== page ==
House spokeswoman Nancy Pelosi, D-Calif., Speaks as House Democrats gather for a press event on the steps of the house before voting on the 2020 George Floyd Justice in Policing Act on Thursday, June 25, 2020 .
Bill Clark | CQ appeal | Getty Images
The house passed a law reforming the democratic police on Thursday as Congress struggled to find consensus on how to respond to the overwhelming public demand for law enforcement agencies to be overhauled.
The Democrats in the Chamber approved the legislation with little Republican backing by a lead of 236-181. Three GOP legislators voted for it.
On Wednesday, the Senate Democrats blocked a separate republican plan that they said didn't go far enough to eradicate systemic racism and police violence.
The measure, which the house passed Thursday evening, would make it easier for victims of ill-treatment to sue the police and officials to fire and prosecute officials. It would ban chokeholds and "no-knock" federal search orders and tie funding to state and local governments if these tactics are not followed. It would also require bias training and more data exchange on the use of violence by the police.
"The Law on Justice in Police Work is a bill for human rights in our country," said Black Bass President of Congress Congresswoman Karen Bass, D-Calif., On Thursday morning's legislation.
House Speaker, Nancy Pelosi (D-CA), applauds as MP Karen Bass (D-CA), chair of Congress's Black Caucus (CBC), during a press event before voting on the George Floyd Justice in Policing Act from 2020 speaks The Steps of the East Front House on Capitol Hill in Washington, the United States, June 25, 2020.
Yuri Gripas | Reuters
Since the Democrats see the measure as the first step in combating discrimination and abuse of black Americans by the police, it remains to be seen whether the entire Congress can pass reform laws. The Senate is unlikely to approve the proposal, given that President Donald Trump and his GOP allies are against, among other things, a provision to withdraw "qualified immunity" for civil servants.
When the Democrats voted on Wednesday not to push ahead with Senate Republican law, they argued that the Chamber should be a bipartisan group to work out a compromise plan. So far, the Senate has not committed to it, and Congress risks not responding to the loudest public call to eradicate police abuse in decades.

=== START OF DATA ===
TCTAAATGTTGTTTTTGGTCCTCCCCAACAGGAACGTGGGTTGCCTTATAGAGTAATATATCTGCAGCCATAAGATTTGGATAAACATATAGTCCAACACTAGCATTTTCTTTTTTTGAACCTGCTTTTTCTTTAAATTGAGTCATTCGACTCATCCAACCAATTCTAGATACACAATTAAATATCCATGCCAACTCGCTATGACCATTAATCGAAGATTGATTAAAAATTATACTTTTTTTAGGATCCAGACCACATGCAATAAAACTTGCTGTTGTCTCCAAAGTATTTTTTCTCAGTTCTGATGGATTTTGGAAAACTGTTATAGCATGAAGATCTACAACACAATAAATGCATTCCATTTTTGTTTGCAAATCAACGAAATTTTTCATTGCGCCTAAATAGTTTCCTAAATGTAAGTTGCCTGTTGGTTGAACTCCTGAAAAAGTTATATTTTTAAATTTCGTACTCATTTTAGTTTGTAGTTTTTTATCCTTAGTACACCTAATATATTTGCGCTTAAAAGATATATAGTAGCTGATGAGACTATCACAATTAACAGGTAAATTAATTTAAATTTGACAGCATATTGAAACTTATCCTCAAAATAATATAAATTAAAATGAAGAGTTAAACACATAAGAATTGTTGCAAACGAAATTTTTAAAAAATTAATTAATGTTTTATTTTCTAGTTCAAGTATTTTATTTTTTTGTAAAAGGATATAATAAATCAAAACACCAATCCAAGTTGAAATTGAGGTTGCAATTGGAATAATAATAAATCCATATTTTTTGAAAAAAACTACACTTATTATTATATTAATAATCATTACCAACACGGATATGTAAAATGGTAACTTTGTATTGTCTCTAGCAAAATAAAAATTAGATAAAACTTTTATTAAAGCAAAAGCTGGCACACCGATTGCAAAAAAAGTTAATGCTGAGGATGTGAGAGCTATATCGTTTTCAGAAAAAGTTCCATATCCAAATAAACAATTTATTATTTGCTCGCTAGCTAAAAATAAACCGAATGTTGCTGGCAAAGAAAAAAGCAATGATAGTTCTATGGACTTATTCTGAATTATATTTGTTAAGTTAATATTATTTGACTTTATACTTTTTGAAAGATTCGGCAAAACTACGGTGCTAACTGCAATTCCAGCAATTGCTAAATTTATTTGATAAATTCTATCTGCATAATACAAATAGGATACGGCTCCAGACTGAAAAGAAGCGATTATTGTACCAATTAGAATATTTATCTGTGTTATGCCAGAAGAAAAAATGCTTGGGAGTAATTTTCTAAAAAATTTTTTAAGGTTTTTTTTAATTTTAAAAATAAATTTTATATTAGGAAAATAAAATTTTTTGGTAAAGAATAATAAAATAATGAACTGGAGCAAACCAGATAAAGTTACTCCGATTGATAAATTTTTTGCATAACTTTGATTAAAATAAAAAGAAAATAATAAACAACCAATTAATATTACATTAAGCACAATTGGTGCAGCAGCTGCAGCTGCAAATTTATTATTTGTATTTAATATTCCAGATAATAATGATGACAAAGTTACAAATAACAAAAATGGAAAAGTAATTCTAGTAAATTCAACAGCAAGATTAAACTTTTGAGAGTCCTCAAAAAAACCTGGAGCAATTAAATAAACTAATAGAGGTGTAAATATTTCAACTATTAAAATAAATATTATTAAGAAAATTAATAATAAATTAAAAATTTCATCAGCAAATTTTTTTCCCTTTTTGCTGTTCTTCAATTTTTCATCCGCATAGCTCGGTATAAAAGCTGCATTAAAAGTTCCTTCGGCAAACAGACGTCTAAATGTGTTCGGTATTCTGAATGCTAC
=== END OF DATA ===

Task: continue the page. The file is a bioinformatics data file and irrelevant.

South Carolina Senator Tim Scott, a Republican who led the legislation, said Thursday that the Democrats had "walked away" from the Senate police reform. He had asked them to allow a debate on the bill, and then to propose changes. A process said by Senate Minority President Chuck Schumer would not solve the problems of the proposal.
In contrast to democratic legislation, the GOP law would not reset qualified immunity protection for the police or facilitate the prosecution of officers who commit abuse. The chokehold ban in the republican plan is narrower and calls for data on no-knock warrants to be collected rather than banned.
Neither of the two bills has met the demands many activists have made since the police killed 46-year-old black George Floyd in Minneapolis late last month, sparking weeks of protests around the world. Demonstrators have called on governments to cut at least a portion of the police department's funds and pass them on to social services to address inequalities in the labor market, education and healthcare.
The federal government has limited powers over the changes that state and local governments can make to their police stations. This is due in part to its ability to tie the terms to funding and grants that Washington states and communities receive.
However, some state and local governments have started to take their own steps to reform police practices. Some have banned chokeholds or measures to improve transparency, or have committed to cutting back on their departments.
A majority of the Minneapolis City Council even promised to completely replace the city's police department.
While the House’s legislation doesn’t go as far as many would like, the Democrats have repeatedly described it as the first step towards a comprehensive revision of law enforcement.
On Thursday, Bass said the house had "embarked on a journey toward a new vision of police work in America."
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